Cronert, A. (2022) “The Multi-Tool Nature of Active Labour Market Policy and its Implications for Partisan Politics in Advanced Democracies.”  Social Policy and Society, 21(2): 210-226. (Open Access) (Abstract)

Active labour market policy (ALMP) has emerged as a major topic of inquiry among comparative scholars in recent decades, alongside other social investments. However, few conclusive results have been produced regarding the political explanations of these policies, and not least the role of partisan politics. To help remedy this problem, this article proposes a new understanding of ALMP as a profoundly versatile set of ‘multi-purpose tools’ that policymakers across the political spectrum can use as a means to very different distributional ends. Specifically, it highlights how ALMP programmes vary in terms of 1) their target groups, 2) their intended labour market outcomes, and 3) their modes of production in politically salient ways. Informed by the new framework and by recent research, the article then develops a refined theory about how governments with different left–right placement, operating under economic and institutional constraints, affect ALMP development in different directions.

Cronert, A. & R. Forsén (2021) “Like Worker, Like Union? Labor Market Risk Exposure, White-Collar Predominance, and Trade Unions’ Policy Advocacy.” Socio-Economic Review, advance articles. (Open Access) (Abstract)

This study seeks to advance the scholarship on trade union heterogeneity. Expanding on previous research, we develop a theoretical framework that distinguishes unions along two dimensions—members’ labor market risk exposure and the predominance of white-collar workers—that help shape their labor market policy preferences and advocacy. The framework is then assessed in a within-country mixed-methods analysis. We first document how members in 35 Swedish unions map onto the two dimensions, using fine-grained survey data, and then qualitatively analyze the advocacy of seven unions with different membership characteristics. Our results confirm the relevance of isolating the two dimensions in analyses of both membership preferences and elite advocacy. These findings contrast with existing accounts of the contemporary Swedish union movement and carry implications for many other countries with fragmented union landscapes. They particularly demonstrate the importance of disaggregating union membership in micro- and macro-level research involving unions and their power resources.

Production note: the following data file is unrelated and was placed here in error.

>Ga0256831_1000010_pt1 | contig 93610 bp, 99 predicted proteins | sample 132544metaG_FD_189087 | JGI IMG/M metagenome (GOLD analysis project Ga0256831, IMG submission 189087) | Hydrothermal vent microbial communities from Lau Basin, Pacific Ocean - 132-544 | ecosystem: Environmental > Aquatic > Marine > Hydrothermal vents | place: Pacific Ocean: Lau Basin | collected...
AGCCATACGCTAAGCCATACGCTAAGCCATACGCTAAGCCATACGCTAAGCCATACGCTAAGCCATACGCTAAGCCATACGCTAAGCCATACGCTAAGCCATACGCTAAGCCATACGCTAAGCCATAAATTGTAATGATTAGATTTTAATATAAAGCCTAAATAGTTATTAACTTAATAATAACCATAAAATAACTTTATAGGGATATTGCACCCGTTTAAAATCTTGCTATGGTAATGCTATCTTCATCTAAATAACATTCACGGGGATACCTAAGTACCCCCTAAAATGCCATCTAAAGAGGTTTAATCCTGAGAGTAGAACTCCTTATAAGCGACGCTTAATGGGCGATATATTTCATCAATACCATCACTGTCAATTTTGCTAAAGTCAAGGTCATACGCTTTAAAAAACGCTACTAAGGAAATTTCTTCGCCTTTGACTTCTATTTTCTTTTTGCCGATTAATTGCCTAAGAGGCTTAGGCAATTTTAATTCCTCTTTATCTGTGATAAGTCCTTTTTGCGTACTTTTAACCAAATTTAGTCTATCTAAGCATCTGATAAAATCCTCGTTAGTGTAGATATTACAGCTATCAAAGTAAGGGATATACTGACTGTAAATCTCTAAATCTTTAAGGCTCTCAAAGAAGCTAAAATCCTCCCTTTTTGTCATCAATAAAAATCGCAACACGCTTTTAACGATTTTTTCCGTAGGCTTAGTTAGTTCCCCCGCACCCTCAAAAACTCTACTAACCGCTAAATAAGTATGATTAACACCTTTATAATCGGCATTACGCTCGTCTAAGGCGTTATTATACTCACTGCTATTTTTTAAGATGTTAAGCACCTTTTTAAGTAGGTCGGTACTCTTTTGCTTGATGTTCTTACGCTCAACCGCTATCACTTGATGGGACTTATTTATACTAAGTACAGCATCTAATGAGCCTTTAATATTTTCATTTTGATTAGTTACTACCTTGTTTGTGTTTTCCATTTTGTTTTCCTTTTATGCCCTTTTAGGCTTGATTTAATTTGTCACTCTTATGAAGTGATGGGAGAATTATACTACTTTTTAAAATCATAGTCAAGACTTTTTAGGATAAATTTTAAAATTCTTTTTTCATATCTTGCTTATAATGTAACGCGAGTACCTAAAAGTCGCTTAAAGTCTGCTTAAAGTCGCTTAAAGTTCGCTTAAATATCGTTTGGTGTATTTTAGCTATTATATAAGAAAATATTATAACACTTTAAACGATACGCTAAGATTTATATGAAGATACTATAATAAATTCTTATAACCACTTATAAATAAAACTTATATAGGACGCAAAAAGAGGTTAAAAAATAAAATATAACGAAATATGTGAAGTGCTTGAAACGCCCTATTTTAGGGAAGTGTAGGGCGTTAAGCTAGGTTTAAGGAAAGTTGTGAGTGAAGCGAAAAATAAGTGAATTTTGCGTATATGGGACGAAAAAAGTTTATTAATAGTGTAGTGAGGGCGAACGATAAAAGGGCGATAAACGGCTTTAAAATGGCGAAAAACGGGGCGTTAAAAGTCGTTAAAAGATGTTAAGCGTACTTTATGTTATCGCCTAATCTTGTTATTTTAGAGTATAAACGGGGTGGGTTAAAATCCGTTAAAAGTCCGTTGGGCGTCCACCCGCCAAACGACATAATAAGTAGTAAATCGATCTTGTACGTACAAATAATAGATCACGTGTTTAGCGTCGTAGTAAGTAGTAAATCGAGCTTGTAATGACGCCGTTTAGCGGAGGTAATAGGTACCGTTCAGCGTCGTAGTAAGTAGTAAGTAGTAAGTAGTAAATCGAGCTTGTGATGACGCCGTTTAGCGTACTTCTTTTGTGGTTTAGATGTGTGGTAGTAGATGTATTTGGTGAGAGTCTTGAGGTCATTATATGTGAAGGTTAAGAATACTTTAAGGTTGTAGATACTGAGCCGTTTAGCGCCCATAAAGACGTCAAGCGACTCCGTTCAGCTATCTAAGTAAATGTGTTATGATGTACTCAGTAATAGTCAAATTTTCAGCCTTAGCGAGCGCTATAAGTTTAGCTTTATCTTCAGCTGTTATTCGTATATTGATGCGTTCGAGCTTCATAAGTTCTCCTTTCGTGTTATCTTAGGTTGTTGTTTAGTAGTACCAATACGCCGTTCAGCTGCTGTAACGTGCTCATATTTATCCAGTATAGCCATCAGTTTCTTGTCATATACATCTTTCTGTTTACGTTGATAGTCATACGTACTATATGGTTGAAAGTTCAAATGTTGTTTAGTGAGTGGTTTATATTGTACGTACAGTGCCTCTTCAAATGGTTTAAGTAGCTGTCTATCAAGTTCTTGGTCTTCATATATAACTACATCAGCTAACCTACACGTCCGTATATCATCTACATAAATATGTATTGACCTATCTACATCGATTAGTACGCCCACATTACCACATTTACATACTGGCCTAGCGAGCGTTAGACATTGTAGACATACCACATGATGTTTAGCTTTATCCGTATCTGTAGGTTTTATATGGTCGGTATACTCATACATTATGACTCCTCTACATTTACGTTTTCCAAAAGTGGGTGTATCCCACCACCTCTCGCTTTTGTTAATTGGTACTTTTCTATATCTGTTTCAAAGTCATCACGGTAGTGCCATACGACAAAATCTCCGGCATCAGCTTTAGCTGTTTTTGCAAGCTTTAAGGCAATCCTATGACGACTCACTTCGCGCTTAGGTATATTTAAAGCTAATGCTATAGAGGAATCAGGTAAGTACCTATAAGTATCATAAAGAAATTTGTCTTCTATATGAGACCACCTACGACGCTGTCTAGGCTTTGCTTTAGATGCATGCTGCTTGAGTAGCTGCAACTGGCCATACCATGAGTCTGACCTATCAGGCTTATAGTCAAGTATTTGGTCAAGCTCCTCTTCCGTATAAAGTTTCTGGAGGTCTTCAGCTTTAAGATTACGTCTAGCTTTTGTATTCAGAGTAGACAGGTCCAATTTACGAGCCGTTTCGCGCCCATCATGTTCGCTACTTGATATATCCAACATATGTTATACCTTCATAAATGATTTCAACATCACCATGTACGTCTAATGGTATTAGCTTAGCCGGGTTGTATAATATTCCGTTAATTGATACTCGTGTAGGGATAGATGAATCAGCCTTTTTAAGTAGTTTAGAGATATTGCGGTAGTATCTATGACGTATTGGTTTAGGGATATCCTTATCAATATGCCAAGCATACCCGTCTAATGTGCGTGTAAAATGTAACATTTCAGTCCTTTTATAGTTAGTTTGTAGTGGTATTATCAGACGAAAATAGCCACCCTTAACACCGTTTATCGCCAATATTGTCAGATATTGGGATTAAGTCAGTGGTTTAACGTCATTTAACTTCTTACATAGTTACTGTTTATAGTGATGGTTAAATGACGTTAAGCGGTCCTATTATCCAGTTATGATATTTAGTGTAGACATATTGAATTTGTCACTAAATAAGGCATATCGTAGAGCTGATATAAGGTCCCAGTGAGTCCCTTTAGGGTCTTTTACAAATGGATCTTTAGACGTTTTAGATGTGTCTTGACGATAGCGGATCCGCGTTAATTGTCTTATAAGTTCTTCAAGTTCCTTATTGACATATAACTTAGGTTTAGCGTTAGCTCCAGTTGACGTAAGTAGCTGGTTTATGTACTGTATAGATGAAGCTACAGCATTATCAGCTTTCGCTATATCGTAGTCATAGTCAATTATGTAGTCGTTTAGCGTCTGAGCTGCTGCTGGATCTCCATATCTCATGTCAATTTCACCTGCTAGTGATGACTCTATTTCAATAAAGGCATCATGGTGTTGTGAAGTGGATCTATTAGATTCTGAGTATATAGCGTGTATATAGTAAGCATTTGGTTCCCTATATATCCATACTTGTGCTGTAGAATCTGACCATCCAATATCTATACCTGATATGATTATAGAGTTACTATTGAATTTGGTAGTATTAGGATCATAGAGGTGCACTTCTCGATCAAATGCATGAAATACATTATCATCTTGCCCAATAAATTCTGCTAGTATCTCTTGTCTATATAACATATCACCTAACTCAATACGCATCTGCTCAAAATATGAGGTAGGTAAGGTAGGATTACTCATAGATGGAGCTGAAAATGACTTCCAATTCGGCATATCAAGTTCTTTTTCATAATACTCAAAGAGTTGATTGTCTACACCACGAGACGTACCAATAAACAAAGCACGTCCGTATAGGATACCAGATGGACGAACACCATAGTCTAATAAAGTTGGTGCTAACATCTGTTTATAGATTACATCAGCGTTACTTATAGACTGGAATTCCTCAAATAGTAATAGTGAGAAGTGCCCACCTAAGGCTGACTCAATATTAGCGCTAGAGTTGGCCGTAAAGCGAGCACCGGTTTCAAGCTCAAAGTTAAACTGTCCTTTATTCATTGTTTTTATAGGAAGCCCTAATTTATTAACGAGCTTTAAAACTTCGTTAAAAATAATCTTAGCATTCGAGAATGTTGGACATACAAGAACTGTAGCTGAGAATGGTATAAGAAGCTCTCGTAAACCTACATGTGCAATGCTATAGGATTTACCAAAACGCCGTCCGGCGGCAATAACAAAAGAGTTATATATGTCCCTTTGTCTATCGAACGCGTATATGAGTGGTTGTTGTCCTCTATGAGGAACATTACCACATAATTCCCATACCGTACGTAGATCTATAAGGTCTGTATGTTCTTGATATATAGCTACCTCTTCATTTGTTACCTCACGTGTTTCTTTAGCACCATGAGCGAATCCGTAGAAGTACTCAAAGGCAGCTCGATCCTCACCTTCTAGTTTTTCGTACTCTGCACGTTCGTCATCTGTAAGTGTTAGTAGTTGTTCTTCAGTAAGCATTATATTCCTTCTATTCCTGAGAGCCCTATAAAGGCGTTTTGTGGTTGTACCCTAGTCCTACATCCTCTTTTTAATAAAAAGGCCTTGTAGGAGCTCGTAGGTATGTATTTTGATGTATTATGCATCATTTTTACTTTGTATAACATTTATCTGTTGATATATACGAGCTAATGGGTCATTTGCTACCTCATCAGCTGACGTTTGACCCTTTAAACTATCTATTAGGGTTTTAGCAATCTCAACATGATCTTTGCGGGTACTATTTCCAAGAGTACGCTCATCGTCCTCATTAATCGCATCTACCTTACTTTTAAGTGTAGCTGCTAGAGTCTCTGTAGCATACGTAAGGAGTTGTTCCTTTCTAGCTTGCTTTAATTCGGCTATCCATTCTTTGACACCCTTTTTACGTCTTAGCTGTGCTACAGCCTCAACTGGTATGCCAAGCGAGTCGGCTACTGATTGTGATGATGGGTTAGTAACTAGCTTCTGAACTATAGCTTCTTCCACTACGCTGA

Cronert, A. & P. Nyman (2021) “A General Approach to Measuring Electoral Competitiveness for Parties and Governments.” Political Analysis, 29(3): 337-355 (Open Access) | (Online Appendix) | (Replication files) (Abstract)

We develop a general approach to measuring electoral competitiveness for parties and governments, which is distinct from existing approaches in two ways. First, it allows us to estimate the actual probability of re-electing the incumbent into office, which lies closer to the theoretical concept of interest than most widely used proxies. Second, it incorporates both pre-electoral competitiveness – i.e., the uncertainty about the outcome of the upcoming election – and post-electoral competitiveness – i.e., the uncertainty concerning who will form the government given a certain election result. The approach can be applied to, and compared across, a multitude of institutional settings and is particularly advantageous in analyses of multi-party democracies. To demonstrate its full potential, we first apply the approach on 1,700 local government elections in Sweden. Three advantages over existing approaches are documented: Our election probability measure shows substantial variation over the election cycle, it can be accurately measured for a single party as well as a government, and it is more capable of predicting re-election into office than any previous measure of electoral competitiveness. A second application on 400 national elections in 34 democracies shows that the approach also works well in a more challenging cross-national setting.